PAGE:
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There is no guilt in choosing comfort care. It is the most humane thing you can do for your beloved mother. Artificial nutrition will only put an added stain on a body that is preparing for death. Make sure she is really comfortable and the nurses are keeping her clean and dry and that her mouth is properly cared for. You can help keep it moist by giving ice chips or wetting a swab, the nurses will show you how. Look for non verbal signs of pain. Grimacing moaning drawing the legs up, rapid pulse. You can also check that yourself. If she is not completely unconscious bring some thing soft from home like a shawl or favorite sweater to put over her. As she is Catholic I am sure she already has her Rosary in her hand. Try not to just sit there and count every breath. Talk to her read out loud talk about current events, re-tell family stories. Tell her anything you have been keeping secret that you feel she needs to know and ask for forgiveness if appropriate. Rub lotion on her body massage her anywhere that can be exposed as long as it does not disturb her. Quietly play music you know she likes. Lack of food and water do not make a dying person suffer. It is said that it allows endorphins to be released which help calm and comfort the individual. It is OK to lie on the bed beside her, cradle her and stroke her. Try not to touch her head that irritates many people. Make sure you take care of yourself. I know the last thing you want to do is eat but try and avoid a lot of caffeine. Many hospitals will allow you to sleep on a cot in the patient's room. Sometimes a patient will pass when the loved on has left the room. Don't feel that you should be there all the time if she dies when you are not there it was her decision she did not want you to have to experience that. and one last thing a dying person may have a period of consciousness in the hours or the day before they die. If this happens enjoy it to the fullest and as Ladee says kiss her goodnight. it is so wonderful that you have a Dr and priest who understand the dying process and are not denying it and putting your mother through un-needed discomfort. She is in God's hands now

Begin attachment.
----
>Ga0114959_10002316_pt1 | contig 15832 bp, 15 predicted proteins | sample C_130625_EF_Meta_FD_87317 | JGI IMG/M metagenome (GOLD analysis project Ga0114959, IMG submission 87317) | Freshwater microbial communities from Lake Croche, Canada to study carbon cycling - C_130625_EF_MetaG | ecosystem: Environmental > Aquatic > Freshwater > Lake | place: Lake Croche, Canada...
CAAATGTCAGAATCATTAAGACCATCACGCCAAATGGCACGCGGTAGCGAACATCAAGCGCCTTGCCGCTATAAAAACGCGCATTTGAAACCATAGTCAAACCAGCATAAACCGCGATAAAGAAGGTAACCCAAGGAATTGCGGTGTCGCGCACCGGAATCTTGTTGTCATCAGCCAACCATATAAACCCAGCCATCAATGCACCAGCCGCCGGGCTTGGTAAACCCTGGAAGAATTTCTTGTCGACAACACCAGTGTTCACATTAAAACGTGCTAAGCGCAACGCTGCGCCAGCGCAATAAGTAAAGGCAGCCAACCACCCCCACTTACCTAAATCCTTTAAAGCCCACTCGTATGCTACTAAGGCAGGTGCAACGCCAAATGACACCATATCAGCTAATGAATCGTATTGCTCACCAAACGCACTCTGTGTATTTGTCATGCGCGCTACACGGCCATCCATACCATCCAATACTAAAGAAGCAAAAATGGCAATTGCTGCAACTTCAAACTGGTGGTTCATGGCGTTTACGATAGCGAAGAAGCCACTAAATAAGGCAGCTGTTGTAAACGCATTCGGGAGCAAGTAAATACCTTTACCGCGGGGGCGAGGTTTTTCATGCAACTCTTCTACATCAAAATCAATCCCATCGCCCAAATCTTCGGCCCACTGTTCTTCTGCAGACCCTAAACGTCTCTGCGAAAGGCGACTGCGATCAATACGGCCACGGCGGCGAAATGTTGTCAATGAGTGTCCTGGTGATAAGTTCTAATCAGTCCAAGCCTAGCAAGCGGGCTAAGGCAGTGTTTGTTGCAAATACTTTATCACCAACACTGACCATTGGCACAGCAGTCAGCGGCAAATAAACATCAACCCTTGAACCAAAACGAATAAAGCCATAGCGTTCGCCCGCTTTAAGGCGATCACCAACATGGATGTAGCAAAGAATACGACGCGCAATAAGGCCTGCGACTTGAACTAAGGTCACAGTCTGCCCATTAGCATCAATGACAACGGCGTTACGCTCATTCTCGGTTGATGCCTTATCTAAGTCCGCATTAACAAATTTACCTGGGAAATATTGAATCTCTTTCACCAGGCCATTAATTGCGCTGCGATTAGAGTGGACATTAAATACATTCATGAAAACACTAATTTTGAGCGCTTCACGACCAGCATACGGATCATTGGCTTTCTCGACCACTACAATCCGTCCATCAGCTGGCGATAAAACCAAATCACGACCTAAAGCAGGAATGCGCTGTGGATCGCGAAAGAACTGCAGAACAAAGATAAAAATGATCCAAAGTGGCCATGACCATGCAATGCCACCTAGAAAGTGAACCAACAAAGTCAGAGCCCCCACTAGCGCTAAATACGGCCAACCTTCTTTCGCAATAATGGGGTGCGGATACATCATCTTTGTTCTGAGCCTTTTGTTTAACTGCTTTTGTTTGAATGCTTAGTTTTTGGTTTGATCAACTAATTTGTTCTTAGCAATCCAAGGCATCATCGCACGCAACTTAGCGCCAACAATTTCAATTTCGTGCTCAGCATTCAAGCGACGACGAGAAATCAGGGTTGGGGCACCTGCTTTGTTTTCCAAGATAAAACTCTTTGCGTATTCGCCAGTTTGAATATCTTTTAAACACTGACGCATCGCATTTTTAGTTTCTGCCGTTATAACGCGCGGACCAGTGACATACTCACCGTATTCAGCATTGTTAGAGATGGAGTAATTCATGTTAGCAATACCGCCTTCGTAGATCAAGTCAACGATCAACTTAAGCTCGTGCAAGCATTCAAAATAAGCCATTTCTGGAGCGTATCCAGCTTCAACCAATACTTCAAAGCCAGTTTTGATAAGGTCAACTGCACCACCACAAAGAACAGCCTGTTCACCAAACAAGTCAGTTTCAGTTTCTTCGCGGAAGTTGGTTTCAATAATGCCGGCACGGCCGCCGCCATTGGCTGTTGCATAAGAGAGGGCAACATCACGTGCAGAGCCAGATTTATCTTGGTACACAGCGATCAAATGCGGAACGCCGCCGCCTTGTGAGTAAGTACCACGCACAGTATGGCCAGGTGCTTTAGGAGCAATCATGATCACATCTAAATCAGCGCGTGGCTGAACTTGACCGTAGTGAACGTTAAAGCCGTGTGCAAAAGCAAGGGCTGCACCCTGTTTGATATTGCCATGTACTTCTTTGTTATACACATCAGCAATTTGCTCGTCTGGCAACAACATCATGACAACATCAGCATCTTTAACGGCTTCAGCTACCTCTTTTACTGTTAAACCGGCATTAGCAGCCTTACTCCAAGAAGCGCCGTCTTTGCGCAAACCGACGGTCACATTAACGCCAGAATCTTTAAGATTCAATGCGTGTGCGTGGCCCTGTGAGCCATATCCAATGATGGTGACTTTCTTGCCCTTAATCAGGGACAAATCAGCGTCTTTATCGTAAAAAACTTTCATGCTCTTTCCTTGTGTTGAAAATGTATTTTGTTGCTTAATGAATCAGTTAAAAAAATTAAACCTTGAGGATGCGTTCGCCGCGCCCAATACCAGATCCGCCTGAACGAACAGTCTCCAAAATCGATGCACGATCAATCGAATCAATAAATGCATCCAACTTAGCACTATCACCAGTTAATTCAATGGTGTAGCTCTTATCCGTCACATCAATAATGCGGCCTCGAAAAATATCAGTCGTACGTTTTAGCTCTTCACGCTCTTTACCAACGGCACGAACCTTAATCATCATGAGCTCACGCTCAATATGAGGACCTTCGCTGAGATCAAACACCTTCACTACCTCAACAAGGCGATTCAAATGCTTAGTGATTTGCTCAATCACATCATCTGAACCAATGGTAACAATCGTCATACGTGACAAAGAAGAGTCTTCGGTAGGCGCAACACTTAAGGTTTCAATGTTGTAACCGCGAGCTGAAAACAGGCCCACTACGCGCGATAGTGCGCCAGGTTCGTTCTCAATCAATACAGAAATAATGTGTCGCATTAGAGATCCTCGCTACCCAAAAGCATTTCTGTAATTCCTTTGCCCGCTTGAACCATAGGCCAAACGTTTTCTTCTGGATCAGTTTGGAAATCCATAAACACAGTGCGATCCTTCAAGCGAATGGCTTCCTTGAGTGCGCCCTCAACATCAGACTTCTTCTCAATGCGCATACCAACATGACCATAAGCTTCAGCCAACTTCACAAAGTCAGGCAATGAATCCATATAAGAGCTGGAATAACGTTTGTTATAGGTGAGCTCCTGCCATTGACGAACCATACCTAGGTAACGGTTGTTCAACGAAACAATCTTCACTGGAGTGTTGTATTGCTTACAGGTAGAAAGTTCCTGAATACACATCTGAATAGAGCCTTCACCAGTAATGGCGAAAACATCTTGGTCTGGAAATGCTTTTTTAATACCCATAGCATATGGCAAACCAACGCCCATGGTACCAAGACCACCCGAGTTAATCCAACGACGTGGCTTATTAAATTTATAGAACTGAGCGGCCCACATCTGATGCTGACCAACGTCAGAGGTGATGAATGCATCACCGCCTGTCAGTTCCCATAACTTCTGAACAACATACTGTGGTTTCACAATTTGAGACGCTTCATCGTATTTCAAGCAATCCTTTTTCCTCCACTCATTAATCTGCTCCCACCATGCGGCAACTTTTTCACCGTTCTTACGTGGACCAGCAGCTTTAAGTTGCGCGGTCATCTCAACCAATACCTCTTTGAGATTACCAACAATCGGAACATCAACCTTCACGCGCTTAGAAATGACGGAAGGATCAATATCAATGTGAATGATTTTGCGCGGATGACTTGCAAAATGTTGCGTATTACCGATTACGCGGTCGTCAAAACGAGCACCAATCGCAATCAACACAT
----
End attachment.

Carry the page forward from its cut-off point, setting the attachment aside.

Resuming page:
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As harsh as this sounds, it's also a reality, given what you've said ...

To intubate for fluids and nutrition would mean to watch her die more slowly. Your mother has already decided what she wants. I can attest, from watching my own mother through this process (who literally and consciously chose to stop eating and drinking), that it's a less painful way to go, than providing mechanical means of continuing vital functions.

Talk to her. Tell her it's ok. Get over your guilt any way that you can, so she believes you, and tell her plainly, that it's ok to to let go and leave. You'll miss her, she'll always be in your heart, but she doesn't need to stay for YOU.

And, actually .. yes, the doctor and priest ARE watching her die, along with you. And they do it all day, every day. It's what they do. Trust them.

Kiss her goodnight and say good-bye. It's the hardest ... and kindest ... thing you'll ever do.
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My heart goes out to you in this most grievous situation. Comfort care is the kind thing to do as it alleviates unnecessary suffering and allows the person to transition peacefully. I realize this is a difficult time, but having the support of the doctor and priest is most comforting. You are doing the right thing.

I've been through this and it is gut wrenching to witness; but I did find solace in the fact that I was able to facilitate comfort for my mother and allow the natural process of passing. So many of the elderly are alone in their suffering with no advocate. I hope you can find peace in the knowledge of helping your mother when she can't help herself. There is no guilt here; just love and understanding.

Hugs to you and take care.
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It sounds like you're doing the very best that you can do. Is is possible that in her current mental state she's unaware of what's happening to her? If she had a massive stroke, especially one with bleeding, your mom's spirit is probably buried deep, away from it all, waiting in a quiet place to just...fly.... That's how I view coma's, and people close to death.... I know it's very, very hard on the outside though... I'm having to watch a slow death as well... I wish you the best...stay strong...